Simmondsia chinensis, Jojoba
Scientific Name: Simmondsia chinensis
Common Name: Jojoba
Also Called: Coffee Berry, Deer Nut, Goat Nut, Gray Box Bush, Pignut, Quinine Nut and Wild Hazel (Spanish: Jojoba)
Family: Simmondsiaceae or Jojoba Family
Synonyms: (Buxus chinensis, Simmondsia californica)
Size: Up to 6 feet or so, usually much less.
Growth Form: Shrub; plants with multiple erect stiff branches; new growth pubescent; plants handsome.
Leaves: Green, bluish-green, dull green; evergreen-like; sub-sessile; opposite; thick leathery; margins simple; leaf shape variable oblong-ovate
Flower Color: Yellowish; flowers on short peduncled; flowers unisexual, male and female flowers on separate plants, fruit an ovoid leathery capsule, looks like an acorn.
Flowering Season: December to July; March to May in California.
Elevation: 1,000 to 5,000 feet in Arizona and California.
Habitat Preferences: Common to abundant; dry slopes and along washes.
Recorded Range: Simmondsia chinensis is relatively rare in the United States where it is limited to Arizona, California and Utah. In Utah it is found in Utah and Washington counties, mostly southeast California and the south ½ of Arizona. It has large populations in Baja California and northwest Mexico.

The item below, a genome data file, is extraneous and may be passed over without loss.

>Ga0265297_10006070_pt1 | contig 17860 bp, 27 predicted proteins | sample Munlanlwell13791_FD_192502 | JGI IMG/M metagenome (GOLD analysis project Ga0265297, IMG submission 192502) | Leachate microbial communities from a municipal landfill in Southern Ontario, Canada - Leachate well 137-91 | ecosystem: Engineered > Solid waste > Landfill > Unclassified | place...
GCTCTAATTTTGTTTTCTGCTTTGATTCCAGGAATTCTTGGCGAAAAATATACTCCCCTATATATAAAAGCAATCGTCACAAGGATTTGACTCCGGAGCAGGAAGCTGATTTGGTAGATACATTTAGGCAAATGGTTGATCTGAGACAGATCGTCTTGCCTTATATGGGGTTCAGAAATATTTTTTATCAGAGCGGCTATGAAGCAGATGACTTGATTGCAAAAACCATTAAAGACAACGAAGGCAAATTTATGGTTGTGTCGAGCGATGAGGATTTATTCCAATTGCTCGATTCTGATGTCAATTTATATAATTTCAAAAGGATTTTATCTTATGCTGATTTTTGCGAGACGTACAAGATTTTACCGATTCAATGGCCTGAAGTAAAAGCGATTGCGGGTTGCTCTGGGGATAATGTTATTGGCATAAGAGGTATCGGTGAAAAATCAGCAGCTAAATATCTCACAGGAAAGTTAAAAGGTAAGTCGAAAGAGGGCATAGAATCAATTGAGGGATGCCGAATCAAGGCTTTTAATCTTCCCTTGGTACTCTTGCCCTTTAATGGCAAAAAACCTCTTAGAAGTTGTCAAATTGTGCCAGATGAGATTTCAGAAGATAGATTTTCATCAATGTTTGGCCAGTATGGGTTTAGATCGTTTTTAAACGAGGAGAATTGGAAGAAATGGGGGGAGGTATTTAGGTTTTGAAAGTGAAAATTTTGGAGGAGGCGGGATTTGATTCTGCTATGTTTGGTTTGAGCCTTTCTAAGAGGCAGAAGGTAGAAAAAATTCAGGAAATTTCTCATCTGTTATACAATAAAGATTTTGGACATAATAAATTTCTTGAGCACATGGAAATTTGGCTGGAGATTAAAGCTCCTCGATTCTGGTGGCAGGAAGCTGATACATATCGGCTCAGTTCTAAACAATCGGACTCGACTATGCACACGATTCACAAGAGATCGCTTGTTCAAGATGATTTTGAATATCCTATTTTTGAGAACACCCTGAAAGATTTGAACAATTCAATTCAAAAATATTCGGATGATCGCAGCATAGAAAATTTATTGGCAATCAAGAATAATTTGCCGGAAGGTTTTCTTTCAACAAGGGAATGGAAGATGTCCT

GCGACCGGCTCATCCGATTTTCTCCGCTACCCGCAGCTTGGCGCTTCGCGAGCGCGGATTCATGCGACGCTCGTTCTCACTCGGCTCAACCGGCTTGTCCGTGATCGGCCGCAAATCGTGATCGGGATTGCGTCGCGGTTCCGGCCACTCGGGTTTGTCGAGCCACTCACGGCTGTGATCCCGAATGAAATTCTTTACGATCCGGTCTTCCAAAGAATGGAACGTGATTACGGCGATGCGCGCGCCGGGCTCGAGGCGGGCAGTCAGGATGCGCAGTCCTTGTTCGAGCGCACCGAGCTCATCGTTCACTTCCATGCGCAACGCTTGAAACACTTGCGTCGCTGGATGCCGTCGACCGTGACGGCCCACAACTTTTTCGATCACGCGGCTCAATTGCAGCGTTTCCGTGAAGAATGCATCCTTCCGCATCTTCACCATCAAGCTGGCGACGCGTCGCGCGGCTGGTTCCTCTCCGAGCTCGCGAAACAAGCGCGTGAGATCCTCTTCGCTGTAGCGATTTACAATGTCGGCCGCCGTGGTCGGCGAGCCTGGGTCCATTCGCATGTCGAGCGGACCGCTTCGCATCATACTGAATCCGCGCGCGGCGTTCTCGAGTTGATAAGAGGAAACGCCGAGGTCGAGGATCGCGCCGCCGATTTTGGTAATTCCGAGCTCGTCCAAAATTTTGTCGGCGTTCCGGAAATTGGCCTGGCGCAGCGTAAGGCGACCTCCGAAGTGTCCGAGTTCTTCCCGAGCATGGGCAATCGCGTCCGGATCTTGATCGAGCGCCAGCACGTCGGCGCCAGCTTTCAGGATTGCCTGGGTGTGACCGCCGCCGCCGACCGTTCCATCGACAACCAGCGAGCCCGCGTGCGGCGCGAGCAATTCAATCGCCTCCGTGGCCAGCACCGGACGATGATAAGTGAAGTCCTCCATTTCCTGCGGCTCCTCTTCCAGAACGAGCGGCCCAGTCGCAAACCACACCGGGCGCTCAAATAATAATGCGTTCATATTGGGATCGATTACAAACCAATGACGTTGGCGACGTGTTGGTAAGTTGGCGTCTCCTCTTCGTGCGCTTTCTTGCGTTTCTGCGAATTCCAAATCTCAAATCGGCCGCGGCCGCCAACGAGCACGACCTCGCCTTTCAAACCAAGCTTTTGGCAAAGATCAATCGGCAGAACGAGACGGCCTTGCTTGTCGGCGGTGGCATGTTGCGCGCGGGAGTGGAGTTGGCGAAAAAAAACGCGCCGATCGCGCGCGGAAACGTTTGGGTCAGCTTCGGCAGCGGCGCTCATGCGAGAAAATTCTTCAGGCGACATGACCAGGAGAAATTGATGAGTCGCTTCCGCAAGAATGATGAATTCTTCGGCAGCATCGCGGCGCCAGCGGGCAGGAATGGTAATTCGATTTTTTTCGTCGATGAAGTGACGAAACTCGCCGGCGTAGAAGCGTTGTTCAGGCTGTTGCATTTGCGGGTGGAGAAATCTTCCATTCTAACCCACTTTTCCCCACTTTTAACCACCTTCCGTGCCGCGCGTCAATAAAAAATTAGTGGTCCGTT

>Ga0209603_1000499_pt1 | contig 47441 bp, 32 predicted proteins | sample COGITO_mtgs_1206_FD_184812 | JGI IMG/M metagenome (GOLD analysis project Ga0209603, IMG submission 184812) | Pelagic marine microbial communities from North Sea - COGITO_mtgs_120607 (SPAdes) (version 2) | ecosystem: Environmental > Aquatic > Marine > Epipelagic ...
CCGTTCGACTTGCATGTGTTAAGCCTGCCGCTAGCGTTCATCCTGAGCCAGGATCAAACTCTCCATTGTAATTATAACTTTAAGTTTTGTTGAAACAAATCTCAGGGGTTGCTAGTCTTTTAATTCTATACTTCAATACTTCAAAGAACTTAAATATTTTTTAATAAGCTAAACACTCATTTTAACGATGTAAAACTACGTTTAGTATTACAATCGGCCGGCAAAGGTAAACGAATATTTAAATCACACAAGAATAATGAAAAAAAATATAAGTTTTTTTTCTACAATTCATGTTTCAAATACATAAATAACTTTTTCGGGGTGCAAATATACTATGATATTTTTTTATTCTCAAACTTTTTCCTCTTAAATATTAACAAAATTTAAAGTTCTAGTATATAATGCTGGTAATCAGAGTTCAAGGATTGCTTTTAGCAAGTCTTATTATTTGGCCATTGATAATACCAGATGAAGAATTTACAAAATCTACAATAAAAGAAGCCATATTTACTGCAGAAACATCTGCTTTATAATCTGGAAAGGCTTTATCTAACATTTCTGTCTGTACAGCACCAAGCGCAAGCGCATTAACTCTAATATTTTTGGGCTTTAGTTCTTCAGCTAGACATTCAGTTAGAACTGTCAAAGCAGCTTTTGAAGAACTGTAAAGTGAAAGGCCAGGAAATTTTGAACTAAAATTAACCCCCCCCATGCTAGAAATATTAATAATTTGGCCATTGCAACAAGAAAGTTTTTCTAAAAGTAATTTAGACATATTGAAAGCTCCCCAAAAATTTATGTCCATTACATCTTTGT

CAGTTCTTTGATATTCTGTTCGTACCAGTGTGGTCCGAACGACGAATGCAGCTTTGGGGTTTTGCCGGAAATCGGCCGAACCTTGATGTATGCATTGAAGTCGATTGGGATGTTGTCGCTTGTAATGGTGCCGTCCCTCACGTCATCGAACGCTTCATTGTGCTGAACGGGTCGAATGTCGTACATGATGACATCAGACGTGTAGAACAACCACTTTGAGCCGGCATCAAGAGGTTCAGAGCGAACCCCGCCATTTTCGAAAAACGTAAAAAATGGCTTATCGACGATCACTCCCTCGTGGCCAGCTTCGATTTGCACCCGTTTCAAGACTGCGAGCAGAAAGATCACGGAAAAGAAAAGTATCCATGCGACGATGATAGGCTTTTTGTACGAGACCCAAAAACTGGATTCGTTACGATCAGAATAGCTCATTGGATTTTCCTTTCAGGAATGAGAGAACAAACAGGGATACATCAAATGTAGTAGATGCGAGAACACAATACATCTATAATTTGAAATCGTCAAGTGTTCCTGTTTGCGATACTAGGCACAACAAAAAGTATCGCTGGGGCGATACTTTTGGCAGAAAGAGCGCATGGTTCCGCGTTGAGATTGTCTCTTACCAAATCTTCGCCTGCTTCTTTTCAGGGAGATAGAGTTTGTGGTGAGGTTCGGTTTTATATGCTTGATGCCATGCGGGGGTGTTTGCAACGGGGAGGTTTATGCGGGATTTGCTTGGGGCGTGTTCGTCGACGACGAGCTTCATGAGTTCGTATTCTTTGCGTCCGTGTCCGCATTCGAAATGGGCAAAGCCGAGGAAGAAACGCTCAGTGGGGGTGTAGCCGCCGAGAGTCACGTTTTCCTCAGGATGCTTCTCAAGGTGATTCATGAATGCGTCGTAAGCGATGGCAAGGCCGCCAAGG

North America & US County Distribution Map for Simmondsia chinensis.
U.S. Weed Information: No information available.
Invasive/Noxious Weed Information: No information available.
Wetland Indicator: No information available.
Threatened/Endangered Information: No information available.
Comments: Simmondsia chinensis is a popular shrub for desert landscapes. Several years ago Jojoba was emerging as commercial crop popular for its jojoba oil which were promising for a variety of purposes including cosmetics, cooking oils and as a car wax. It is an attractive plant that needs little water once established. Jojoba is readily browsed by deer and livestock.
Simmondsia chinensis has been used for food and other purposes South American indigenous peoples.
Cahuilla Food, Beverage, Seeds eaten fresh or ground into powder and used to make a coffee like beverage.
Cocopa Food, Bread & Cake, Kernels molded into oily cake, boiled and eaten.
Papago Food, Unspecified, Nuts eaten fresh from the shell.
Papago Drug, Dermatological Aid, Poultice of dried and pulverized nuts applied to sores.
Yavapai Drug, Cathartic, Plant yielded oily food with cathartic qualities.
Yavapai Food, Preserves, Berries parched and ground to consistency of peanut butter.
See ethno-botanical uses at Native American Ethnobotany, University of Michigan, Dearborn.